Affordability improves, but tight home supply prevents real progress

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Affordability got better for mortgage borrowers at the start of 2019, but housing inventory constraints limited the degree of improvement, according to the National Association of Home Builders and Wells Fargo.

Falling mortgage rates, lower home prices and considerable income growth helped push up homebuyer affordability on a consecutive-quarter basis; but low levels of housing supply, particularly where starter homes are concerned, didn't change levels much from an annual perspective.

As a result, 61.4% of all homes sold between January and March were affordable to households earning the national median income of $75,500, according to NAHB and Wells Fargo's joint Housing Opportunity Index. This share is up from 56.6% in the fourth quarter, but is pretty much unchanged from 61.6% in 1Q18.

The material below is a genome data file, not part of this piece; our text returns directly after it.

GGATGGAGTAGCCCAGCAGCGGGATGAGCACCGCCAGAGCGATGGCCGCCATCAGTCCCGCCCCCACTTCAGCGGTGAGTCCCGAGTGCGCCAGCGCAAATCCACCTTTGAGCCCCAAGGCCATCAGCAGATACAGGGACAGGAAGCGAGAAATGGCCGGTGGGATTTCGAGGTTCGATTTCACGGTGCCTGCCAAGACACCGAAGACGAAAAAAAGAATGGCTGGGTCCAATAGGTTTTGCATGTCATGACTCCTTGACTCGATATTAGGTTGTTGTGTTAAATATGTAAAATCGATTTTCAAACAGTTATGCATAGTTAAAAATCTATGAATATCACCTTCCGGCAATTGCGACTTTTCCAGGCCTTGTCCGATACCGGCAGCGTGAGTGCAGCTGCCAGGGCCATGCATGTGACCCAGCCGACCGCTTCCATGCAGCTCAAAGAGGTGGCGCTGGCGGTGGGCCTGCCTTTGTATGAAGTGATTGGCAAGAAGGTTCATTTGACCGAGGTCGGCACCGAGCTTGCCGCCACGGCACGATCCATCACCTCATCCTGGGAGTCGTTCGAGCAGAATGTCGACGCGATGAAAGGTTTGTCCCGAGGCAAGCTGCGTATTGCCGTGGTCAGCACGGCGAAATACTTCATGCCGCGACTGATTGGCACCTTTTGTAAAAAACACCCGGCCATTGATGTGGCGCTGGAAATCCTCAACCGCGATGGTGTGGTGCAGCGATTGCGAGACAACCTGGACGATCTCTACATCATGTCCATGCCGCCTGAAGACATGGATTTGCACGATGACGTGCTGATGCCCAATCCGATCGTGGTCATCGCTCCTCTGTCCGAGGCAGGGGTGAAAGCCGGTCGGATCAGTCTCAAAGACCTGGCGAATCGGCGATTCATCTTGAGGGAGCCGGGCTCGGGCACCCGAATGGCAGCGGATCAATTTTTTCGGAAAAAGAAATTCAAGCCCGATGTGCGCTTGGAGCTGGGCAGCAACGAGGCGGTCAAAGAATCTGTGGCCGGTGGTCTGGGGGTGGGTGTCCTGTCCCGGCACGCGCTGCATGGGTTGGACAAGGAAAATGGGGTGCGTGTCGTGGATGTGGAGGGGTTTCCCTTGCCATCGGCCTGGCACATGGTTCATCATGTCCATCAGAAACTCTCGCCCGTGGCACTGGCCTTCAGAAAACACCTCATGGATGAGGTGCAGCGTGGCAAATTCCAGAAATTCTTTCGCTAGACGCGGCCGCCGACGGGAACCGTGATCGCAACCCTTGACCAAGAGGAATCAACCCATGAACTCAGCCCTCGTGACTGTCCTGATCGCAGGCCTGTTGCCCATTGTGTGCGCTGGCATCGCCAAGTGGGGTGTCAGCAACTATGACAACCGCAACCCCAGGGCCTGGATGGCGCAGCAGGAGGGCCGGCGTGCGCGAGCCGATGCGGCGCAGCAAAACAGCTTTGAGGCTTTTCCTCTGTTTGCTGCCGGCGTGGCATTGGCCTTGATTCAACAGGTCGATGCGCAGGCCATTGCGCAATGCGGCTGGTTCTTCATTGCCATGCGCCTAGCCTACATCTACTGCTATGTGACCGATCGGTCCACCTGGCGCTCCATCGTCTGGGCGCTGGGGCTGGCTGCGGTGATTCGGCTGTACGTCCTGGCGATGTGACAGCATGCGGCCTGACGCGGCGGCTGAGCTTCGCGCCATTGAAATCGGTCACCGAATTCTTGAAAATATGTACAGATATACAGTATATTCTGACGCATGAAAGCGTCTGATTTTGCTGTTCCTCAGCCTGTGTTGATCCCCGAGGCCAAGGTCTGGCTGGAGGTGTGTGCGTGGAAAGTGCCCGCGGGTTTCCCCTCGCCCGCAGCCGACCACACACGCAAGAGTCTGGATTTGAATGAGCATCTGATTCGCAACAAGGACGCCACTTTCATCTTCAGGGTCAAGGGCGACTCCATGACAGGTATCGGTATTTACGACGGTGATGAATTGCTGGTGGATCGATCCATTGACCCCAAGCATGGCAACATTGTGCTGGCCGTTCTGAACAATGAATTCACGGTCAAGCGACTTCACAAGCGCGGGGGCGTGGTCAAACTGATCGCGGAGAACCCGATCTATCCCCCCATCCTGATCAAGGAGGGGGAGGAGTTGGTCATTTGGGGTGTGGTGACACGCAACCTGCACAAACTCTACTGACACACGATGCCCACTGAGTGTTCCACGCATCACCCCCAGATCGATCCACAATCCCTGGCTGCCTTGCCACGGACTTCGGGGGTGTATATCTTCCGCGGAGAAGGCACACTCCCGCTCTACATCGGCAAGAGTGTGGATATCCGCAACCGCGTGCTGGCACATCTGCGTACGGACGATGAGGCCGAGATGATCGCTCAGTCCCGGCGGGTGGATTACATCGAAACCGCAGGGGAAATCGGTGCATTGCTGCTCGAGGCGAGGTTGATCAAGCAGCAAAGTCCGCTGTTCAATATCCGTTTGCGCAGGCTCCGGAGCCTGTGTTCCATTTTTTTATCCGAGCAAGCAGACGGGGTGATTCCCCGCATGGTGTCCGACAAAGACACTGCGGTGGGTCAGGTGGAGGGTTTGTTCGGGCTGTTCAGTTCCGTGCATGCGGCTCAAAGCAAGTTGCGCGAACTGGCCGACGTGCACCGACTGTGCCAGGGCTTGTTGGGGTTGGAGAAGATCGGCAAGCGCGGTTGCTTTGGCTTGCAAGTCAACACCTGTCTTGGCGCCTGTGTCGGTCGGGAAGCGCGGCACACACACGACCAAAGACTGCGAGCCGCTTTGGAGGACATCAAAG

"While the recent rise in affordability is welcome news, builders continue to struggle with rising construction and development costs stemming from excessive regulations, a lack of buildable lots and a shortage of construction workers," NAHB Chairman Greg Ugalde, a Torrington, Conn.-based homebuilder and developer, said in a press release. "This means that housing affordability is going to continue to be a challenge throughout 2019, particularly in high-cost markets."

The national median home price did dip down to $260,000 in the first quarter from $262,500 in the fourth as interest rates declined 25 basis points to 4.64%. But property values are still up year-to-year due to inventory concerns that include high land prices and increasing costs to build.

"Though the Federal Reserve's more dovish monetary policy stance has lowered interest rates, income growth still has not kept up with rising construction costs and home price appreciation in recent years," said NAHB Chief Economist Robert Dietz. "Today four out of every 10 new and existing home sales are not affordable for a typical family."

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Housing affordability Housing inventory Home prices Mortgage rates Economy NAHB Wells Fargo Federal Reserve